We thought, why not use these sperm cells as drug carriers?—Mariana Medina-Sánchez, IFW Dresden

Around five years ago, the researchers at IFW introduced their own system using sperm cells (Adv Mater, 25:6581-88, 2013). In the paper, the team proposed that sperm, paired with tiny, motorized harnesses that would give researchers control over where the cells swam, could be useful for a number of therapeutic applications, including assisted fertilization. A few years later, one of the study’s coauthors, Oliver Schmidt, along with additional collaborators at IFW, successfully used the system—remotely controlled with magnetic fields—to lead immotile sperm to oocytes in an artificial fluidic channel that mimicked some of the physiological conditions in the female reproductive tract (Nano Lett, 16:555-61, 2016). “The idea was to counter one of the male infertility problems, which is low sperm count,” says Medina-Sánchez. “It was to help these few sperm cells to reach the oocyte by coupling them with a magnetic harness.”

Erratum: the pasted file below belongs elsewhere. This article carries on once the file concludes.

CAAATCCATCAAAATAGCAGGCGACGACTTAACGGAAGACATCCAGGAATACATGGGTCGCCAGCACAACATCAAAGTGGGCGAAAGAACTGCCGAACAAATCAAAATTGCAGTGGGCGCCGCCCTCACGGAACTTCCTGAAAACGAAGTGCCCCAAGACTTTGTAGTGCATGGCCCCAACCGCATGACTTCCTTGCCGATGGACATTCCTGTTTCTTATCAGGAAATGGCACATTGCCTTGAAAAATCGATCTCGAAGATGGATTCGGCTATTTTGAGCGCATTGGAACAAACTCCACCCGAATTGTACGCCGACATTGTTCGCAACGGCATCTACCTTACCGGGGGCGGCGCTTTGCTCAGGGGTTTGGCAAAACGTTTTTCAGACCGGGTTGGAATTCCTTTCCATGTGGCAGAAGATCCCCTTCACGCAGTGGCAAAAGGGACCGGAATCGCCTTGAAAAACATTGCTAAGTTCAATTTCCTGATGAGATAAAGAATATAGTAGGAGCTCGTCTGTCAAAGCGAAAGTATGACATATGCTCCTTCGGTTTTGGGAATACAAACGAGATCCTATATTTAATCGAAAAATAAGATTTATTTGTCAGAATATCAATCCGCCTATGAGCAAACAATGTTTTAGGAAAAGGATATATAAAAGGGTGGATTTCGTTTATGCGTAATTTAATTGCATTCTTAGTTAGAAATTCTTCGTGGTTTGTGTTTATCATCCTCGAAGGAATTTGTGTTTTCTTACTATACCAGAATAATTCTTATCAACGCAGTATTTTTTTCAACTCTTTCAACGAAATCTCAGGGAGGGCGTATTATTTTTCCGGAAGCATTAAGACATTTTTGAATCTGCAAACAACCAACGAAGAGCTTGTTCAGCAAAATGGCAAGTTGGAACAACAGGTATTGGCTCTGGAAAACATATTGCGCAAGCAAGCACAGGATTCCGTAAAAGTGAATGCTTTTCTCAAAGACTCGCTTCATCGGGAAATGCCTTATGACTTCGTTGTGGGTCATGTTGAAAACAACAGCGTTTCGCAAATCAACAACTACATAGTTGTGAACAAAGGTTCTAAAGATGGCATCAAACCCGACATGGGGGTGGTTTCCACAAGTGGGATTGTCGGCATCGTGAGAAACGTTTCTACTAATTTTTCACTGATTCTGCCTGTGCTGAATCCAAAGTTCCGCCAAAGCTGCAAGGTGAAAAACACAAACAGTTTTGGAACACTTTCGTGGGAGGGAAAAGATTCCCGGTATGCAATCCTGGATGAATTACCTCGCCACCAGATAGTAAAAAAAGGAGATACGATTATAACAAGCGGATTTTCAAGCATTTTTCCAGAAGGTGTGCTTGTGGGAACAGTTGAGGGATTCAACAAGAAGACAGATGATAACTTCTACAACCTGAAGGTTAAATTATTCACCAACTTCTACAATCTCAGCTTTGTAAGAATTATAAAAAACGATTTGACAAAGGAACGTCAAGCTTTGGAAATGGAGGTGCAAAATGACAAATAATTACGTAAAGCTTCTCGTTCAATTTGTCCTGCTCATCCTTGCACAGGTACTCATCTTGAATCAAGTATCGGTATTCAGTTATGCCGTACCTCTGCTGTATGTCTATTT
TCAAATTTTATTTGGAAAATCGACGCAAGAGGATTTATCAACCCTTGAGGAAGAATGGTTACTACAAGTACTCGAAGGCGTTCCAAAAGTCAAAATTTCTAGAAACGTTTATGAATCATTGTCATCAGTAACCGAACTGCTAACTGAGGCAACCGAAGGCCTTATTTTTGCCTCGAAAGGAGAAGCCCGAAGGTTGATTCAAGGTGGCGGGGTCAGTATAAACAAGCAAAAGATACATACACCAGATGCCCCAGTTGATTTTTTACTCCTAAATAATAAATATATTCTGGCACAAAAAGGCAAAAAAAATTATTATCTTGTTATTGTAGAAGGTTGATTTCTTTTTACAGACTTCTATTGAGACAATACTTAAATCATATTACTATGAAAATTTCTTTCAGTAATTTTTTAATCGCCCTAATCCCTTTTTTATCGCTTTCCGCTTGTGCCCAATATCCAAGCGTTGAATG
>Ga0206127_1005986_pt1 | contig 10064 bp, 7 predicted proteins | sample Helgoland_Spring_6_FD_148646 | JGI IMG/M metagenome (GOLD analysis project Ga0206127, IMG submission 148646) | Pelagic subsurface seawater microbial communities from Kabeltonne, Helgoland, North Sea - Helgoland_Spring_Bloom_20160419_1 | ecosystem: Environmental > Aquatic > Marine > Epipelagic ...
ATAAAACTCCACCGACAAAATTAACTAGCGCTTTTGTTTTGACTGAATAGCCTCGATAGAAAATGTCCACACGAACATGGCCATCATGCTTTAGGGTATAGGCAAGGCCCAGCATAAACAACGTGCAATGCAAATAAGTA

This work set the stage for a second set of experiments, in which Medina-Sánchez and her colleagues decided to test their artificially motorized sperm cells as drug delivery systems for cervical cancer and other gynecological diseases—a job for which sperm are naturally equipped. In addition to being excellent swimmers, Medina-Sánchez says, the cells have a limited lifetime and don’t proliferate and form colonies like bacteria. They also have the ability to fuse with somatic cells, which, she adds, is a big plus “because the sperm can fuse with cancer cells and deliver the drug inside them.”